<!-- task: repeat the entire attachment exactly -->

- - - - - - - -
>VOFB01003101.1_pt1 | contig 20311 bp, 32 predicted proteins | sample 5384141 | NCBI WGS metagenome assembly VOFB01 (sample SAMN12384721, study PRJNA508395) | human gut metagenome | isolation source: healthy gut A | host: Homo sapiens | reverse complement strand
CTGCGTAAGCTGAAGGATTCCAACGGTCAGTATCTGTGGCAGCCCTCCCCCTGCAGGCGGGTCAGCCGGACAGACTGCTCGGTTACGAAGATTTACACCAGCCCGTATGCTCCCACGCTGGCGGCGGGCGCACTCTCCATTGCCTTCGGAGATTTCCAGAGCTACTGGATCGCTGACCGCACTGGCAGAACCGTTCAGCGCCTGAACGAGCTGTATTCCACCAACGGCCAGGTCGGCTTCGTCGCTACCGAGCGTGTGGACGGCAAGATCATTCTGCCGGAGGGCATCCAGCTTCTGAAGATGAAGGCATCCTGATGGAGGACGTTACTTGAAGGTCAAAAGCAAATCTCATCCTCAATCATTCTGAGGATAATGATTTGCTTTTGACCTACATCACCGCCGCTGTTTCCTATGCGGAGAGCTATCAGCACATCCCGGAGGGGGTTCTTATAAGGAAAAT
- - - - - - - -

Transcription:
>VOFB01003101.1_pt1 | contig 20311 bp, 32 predicted proteins | sample 5384141 | NCBI WGS metagenome assembly VOFB01 (sample SAMN12384721, study PRJNA508395) | human gut metagenome | isolation source: healthy gut A | host: Homo sapiens | reverse complement strand
CTGCGTAAGCTGAAGGATTCCAACGGTCAGTATCTGTGGCAGCCCTCCCCCTGCAGGCGGGTCAGCCGGACAGACTGCTCGGTTACGAAGATTTACACCAGCCCGTATGCTCCCACGCTGGCGGCGGGCGCACTCTCCATTGCCTTCGGAGATTTCCAGAGCTACTGGATCGCTGACCGCACTGGCAGAACCGTTCAGCGCCTGAACGAGCTGTATTCCACCAACGGCCAGGTCGGCTTCGTCGCTACCGAGCGTGTGGACGGCAAGATCATTCTGCCGGAGGGCATCCAGCTTCTGAAGATGAAGGCATCCTGATGGAGGACGTTACTTGAAGGTCAAAAGCAAATCTCATCCTCAATCATTCTGAGGATAATGATTTGCTTTTGACCTACATCACCGCCGCTGTTTCCTATGCGGAGAGCTATCAGCACATCCCGGAGGGGGTTCTTATAAGGAAAAT